We found the dead chess piece in a dumpster on Seventh. Black pawn, five foot two, ebony, hand-carved. A crooked fissure ran from top to bottom along its length, remnants of the killing magic.

A circle of salt outlined the dumpster. That was to keep the mage master from feeling the death.

"You think it’s him?" Rooster asked. Rooster was a big, sloppy man and had been my partner for two years.

"Looks like his work," I said.

"How many is this?"

"Three pawns, both knights, a bishop."

"Not doing well, is she?" He meant the other mage, the one who was losing pieces left and right.

"Nope," I said.

We made the break in the salt circle withe a raven feather and got the pawn into the body bag.

"Imagine cracking down the middle like that," Rooster said. "Just one day out of the blue."

"Not a nice way to go," I agreed.

The mage who had controlled the dead pawn had gone into hiding. Her name was Virella. At least, that was her mage name. What her human name was we couldn’t track down. Most mage’s tried to expunge their human identities once they donned the cloak.

At the end of the day, once the report was filed, Rooster leaned on my desk. "You want a beer?"

I didn’t. But I could see he didn’t want to be alone. “Sure,” I said.

So we went to our favourite watering hole. “The usual,” we said to the barkeep. Then we looked dismally into the mirror behind the bar so we didn’t have to look at one another.

The story with Rooster was that his wife used to be a chess piece. She was a queen, a pawn who got promoted. He didn’t know that she was a chess piece, not until they found her.

See, half the time, chess pieces are just like you and me, skin and bones. Then the other half of the time they’re wood and march out to do the bidding of their mage master. So it had been a double blow for Rooster to find his wife not only dead, but having lied to him all this time.

A beautiful lady in a black cape came over to us. She was chewing gum and looking nervous. "Officers," she said, "Officers, I got some information you’re maybe interested in."

"And who are you?" Rooster said, taking in all her goods.

"I got me a skin suit," she said. If true, that meant she or he was a demon.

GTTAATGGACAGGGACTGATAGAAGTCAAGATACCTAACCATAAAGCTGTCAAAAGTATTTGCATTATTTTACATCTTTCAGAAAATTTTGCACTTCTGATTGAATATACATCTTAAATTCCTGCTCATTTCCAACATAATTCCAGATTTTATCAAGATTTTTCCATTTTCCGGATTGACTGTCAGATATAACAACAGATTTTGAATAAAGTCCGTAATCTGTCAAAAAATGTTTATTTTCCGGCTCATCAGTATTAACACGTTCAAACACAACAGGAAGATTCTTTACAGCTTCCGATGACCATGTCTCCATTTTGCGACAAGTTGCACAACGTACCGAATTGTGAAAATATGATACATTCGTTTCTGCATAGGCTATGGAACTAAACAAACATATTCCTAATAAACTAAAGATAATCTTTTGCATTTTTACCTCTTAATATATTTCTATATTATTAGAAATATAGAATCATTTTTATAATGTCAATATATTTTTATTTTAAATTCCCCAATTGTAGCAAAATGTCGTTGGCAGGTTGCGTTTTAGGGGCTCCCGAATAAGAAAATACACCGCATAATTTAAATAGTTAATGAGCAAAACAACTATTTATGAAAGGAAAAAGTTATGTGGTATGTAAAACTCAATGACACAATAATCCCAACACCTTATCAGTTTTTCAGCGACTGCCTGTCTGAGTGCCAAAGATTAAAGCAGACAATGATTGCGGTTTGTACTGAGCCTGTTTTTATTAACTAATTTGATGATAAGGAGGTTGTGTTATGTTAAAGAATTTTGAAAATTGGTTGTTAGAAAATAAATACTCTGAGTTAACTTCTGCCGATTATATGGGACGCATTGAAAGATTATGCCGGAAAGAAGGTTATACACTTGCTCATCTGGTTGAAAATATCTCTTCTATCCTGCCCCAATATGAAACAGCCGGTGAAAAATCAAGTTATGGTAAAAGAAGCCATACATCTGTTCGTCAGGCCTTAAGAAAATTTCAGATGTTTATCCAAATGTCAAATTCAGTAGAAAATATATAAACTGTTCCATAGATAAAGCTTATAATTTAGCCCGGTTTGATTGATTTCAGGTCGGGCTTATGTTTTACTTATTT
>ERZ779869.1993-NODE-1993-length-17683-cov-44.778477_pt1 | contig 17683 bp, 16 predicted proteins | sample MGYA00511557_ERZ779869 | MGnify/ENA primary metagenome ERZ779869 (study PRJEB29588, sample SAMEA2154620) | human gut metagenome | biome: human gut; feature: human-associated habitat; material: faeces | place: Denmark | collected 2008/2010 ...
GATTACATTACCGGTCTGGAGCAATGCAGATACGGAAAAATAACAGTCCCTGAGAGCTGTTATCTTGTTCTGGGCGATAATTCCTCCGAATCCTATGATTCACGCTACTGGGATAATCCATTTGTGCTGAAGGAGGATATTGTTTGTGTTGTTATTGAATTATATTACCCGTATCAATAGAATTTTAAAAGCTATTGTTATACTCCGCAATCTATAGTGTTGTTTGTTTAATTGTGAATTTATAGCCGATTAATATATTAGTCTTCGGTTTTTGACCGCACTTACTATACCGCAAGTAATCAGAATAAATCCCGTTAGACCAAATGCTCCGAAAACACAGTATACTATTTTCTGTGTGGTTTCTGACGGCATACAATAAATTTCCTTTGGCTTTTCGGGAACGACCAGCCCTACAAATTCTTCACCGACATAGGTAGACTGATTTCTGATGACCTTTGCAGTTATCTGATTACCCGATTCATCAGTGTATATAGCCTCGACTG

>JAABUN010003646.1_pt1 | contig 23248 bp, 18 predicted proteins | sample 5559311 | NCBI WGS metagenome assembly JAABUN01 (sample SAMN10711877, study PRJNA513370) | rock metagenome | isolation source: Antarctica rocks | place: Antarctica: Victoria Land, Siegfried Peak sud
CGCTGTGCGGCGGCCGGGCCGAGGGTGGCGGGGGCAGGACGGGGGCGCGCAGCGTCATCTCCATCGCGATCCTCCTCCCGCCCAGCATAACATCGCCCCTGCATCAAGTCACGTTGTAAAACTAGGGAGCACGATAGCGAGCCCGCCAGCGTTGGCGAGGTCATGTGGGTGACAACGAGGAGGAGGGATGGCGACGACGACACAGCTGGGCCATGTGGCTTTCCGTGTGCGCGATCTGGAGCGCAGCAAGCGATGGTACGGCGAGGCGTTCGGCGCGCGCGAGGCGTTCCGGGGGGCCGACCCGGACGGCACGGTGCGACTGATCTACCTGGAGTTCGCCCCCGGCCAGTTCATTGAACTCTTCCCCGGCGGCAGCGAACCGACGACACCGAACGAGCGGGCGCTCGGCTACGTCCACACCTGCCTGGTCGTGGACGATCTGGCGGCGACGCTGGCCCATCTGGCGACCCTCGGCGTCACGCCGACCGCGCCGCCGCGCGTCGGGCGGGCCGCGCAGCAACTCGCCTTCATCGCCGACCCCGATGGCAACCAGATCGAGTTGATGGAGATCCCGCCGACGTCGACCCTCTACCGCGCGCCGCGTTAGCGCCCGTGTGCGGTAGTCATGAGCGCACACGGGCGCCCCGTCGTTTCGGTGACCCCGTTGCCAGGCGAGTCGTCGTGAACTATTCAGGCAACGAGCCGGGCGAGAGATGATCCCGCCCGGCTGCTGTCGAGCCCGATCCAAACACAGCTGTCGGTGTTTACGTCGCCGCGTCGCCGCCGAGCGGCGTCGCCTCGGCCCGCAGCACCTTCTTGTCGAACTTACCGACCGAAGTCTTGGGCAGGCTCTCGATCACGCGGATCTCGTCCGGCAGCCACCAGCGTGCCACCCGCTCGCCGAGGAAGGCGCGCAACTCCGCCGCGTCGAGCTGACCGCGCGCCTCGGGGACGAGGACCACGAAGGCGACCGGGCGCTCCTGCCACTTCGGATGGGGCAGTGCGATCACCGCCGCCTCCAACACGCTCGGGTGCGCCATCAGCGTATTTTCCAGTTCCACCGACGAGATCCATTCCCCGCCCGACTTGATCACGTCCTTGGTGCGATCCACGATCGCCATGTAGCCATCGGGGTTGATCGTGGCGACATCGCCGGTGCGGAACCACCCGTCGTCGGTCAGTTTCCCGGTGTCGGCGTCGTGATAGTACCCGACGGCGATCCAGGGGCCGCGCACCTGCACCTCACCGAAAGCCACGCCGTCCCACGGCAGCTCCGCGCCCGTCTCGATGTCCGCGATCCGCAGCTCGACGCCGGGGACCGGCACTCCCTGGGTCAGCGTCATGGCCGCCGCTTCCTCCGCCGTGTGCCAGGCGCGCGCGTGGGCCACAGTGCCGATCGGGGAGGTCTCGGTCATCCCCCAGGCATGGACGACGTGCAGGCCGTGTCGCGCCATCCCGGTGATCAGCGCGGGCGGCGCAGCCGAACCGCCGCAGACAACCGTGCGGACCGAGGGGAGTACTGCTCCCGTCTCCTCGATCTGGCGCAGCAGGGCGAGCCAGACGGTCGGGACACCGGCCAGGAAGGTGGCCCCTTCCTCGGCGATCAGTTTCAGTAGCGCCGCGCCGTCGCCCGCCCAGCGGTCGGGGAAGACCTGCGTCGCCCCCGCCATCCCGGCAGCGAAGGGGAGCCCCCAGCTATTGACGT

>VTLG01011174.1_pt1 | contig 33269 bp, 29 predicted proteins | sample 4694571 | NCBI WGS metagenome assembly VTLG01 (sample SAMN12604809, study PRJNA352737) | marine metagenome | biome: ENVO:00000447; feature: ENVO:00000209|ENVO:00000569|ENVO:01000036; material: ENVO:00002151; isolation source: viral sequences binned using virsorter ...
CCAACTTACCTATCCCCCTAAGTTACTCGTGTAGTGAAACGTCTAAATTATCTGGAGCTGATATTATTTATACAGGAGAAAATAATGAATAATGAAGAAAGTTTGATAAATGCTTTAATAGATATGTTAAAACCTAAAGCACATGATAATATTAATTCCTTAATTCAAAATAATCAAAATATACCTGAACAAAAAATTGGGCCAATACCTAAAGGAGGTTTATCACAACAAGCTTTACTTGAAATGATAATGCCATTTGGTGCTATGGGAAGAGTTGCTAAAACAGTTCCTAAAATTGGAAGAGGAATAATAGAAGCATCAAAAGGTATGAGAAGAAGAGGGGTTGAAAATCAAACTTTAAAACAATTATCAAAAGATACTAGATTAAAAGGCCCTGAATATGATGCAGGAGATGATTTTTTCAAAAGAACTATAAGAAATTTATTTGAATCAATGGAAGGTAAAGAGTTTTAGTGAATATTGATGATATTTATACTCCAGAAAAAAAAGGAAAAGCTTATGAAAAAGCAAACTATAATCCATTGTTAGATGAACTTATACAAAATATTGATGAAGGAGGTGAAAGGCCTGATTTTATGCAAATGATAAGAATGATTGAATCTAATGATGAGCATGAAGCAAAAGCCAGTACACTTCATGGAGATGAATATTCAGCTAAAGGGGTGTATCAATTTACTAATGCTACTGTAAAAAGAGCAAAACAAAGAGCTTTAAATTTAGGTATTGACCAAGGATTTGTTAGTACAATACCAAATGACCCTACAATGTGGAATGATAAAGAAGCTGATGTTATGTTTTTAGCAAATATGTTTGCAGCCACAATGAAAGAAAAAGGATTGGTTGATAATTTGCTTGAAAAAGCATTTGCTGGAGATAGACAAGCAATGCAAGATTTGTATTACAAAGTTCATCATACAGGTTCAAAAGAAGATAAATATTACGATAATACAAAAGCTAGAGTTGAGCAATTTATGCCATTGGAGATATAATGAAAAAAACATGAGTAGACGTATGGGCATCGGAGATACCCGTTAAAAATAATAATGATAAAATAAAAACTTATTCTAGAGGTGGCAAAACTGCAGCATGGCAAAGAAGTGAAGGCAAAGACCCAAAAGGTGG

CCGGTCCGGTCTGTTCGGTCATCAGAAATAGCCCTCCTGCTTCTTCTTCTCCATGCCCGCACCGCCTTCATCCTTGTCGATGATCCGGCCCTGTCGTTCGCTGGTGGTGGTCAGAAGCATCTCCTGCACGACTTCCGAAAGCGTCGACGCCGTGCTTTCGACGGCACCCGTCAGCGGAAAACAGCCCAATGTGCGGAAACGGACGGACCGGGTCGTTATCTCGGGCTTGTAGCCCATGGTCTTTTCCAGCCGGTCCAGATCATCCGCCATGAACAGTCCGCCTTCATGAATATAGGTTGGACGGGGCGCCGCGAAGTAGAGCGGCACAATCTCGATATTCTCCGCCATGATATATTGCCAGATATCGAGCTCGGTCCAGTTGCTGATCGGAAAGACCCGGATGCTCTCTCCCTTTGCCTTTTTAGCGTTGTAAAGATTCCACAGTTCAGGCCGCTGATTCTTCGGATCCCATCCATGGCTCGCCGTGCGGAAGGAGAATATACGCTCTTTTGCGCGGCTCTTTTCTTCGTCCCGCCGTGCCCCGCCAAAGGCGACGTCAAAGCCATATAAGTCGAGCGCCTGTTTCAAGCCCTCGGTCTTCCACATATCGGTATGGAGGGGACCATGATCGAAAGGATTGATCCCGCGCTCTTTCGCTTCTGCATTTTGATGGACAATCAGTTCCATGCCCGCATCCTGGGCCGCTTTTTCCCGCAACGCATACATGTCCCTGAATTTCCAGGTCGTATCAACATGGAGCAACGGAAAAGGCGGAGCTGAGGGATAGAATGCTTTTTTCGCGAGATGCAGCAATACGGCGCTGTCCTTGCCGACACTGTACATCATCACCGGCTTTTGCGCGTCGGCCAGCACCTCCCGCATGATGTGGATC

Rooster was slow on the uptake because of the dead pawn. He eyed the demon or woman with undisguised interest.

"Where’d you get it?" I asked.

"Mage lady." The demon blew a bubble.

"Yeah?" Rooster said.

"Got her a place with a moon door. Expensive defensive, as they say."

"Have a name this mage lady?" I asked.

"Virella," said the demon.

"Skin suits are contraband," Rooster said. "We ought to take you in."

"Don’t make me laugh," said the demon. We both knew it was right. Neither of us could handle a demon. We were just a pair of dumb humans.

"This suit,” said the demon, “it’s perfectly legal."

"No such thing," Rooster said. He was reaching for his weapon. I put a hand on his arm, a bad thing to do, but I wanted more information.

I said, "How do you figure its legal?"

"Cause," said the demon. It popped a bubble loudly. "She gave it to me off her own bones."

"You stole it, you mean," Rooster said. He jerked his arm away and came up with his weapon. All us officers are issued a stick of holly. Rooster’s had a forked end.

The demon just looked at it and laughed. "I gave you the information you’ve been hunting for and this is how you want to repay me?"

I said, "We’re grateful. Really. You have a good day."

I got Rooster out of there. It was about six o’clock. Neither of us needed to talk about what we were going to do. I checked to see when the moon rose that night. We were going to go through the moon door and talk to Virella. If she’d sold her skin then she was obviously in a bad way. Talking to her, we might learn more. What, you may ask, could we do to help? Well, not so much. But you never no. You can’t not do anything. You can’t just turn over and give up.

So around moonrise we showed up at a likely prospect. Places with moon doors didn’t really have physical addresses. They were mental and temporal addresses. We knew her mage name and we knew the time. That might be enough and it might not be. We would find out soon.

The moon came up and a silver door appeared in the thin air of the night just like that. Like magic. It had a knocker in the shape of a snarling wolf. I grabbed the wolf and gave the door a good solid knock.